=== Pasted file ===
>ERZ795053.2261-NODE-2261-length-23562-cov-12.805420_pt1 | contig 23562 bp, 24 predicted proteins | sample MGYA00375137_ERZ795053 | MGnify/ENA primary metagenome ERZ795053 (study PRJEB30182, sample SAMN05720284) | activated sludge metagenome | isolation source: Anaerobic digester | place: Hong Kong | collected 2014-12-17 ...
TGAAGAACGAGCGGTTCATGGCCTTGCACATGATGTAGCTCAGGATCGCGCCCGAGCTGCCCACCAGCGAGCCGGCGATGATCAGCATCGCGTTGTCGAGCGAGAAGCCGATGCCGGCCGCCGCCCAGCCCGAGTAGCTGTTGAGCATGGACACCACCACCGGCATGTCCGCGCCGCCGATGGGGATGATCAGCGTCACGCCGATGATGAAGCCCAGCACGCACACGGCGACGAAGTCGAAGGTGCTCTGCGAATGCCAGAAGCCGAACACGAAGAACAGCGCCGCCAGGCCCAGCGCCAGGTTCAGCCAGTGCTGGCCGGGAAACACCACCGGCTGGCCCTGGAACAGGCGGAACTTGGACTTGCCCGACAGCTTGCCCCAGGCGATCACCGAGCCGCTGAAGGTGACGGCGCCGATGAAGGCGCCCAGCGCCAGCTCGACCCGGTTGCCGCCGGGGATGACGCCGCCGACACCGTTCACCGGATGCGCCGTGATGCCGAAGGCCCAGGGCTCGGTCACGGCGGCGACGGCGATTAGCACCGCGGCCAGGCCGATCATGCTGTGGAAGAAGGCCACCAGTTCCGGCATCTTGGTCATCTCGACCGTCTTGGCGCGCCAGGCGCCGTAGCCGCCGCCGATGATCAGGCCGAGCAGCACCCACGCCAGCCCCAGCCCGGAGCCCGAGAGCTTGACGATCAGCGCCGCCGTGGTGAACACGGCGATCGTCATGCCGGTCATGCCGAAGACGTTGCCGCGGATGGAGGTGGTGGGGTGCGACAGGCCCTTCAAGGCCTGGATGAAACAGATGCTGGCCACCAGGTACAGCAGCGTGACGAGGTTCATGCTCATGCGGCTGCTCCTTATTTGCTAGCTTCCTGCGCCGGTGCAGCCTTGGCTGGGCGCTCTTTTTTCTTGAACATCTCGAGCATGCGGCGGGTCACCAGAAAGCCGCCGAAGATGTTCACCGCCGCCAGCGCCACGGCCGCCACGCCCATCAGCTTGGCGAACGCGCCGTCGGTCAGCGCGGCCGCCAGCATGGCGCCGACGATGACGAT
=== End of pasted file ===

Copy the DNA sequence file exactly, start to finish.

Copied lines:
>ERZ795053.2261-NODE-2261-length-23562-cov-12.805420_pt1 | contig 23562 bp, 24 predicted proteins | sample MGYA00375137_ERZ795053 | MGnify/ENA primary metagenome ERZ795053 (study PRJEB30182, sample SAMN05720284) | activated sludge metagenome | isolation source: Anaerobic digester | place: Hong Kong | collected 2014-12-17 ...
TGAAGAACGAGCGGTTCATGGCCTTGCACATGATGTAGCTCAGGATCGCGCCCGAGCTGCCCACCAGCGAGCCGGCGATGATCAGCATCGCGTTGTCGAGCGAGAAGCCGATGCCGGCCGCCGCCCAGCCCGAGTAGCTGTTGAGCATGGACACCACCACCGGCATGTCCGCGCCGCCGATGGGGATGATCAGCGTCACGCCGATGATGAAGCCCAGCACGCACACGGCGACGAAGTCGAAGGTGCTCTGCGAATGCCAGAAGCCGAACACGAAGAACAGCGCCGCCAGGCCCAGCGCCAGGTTCAGCCAGTGCTGGCCGGGAAACACCACCGGCTGGCCCTGGAACAGGCGGAACTTGGACTTGCCCGACAGCTTGCCCCAGGCGATCACCGAGCCGCTGAAGGTGACGGCGCCGATGAAGGCGCCCAGCGCCAGCTCGACCCGGTTGCCGCCGGGGATGACGCCGCCGACACCGTTCACCGGATGCGCCGTGATGCCGAAGGCCCAGGGCTCGGTCACGGCGGCGACGGCGATTAGCACCGCGGCCAGGCCGATCATGCTGTGGAAGAAGGCCACCAGTTCCGGCATCTTGGTCATCTCGACCGTCTTGGCGCGCCAGGCGCCGTAGCCGCCGCCGATGATCAGGCCGAGCAGCACCCACGCCAGCCCCAGCCCGGAGCCCGAGAGCTTGACGATCAGCGCCGCCGTGGTGAACACGGCGATCGTCATGCCGGTCATGCCGAAGACGTTGCCGCGGATGGAGGTGGTGGGGTGCGACAGGCCCTTCAAGGCCTGGATGAAACAGATGCTGGCCACCAGGTACAGCAGCGTGACGAGGTTCATGCTCATGCGGCTGCTCCTTATTTGCTAGCTTCCTGCGCCGGTGCAGCCTTGGCTGGGCGCTCTTTTTTCTTGAACATCTCGAGCATGCGGCGGGTCACCAGAAAGCCGCCGAAGATGTTCACCGCCGCCAGCGCCACGGCCGCCACGCCCATCAGCTTGGCGAACGCGCCGTCGGTCAGCGCGGCCGCCAGCATGGCGCCGACGATGACGAT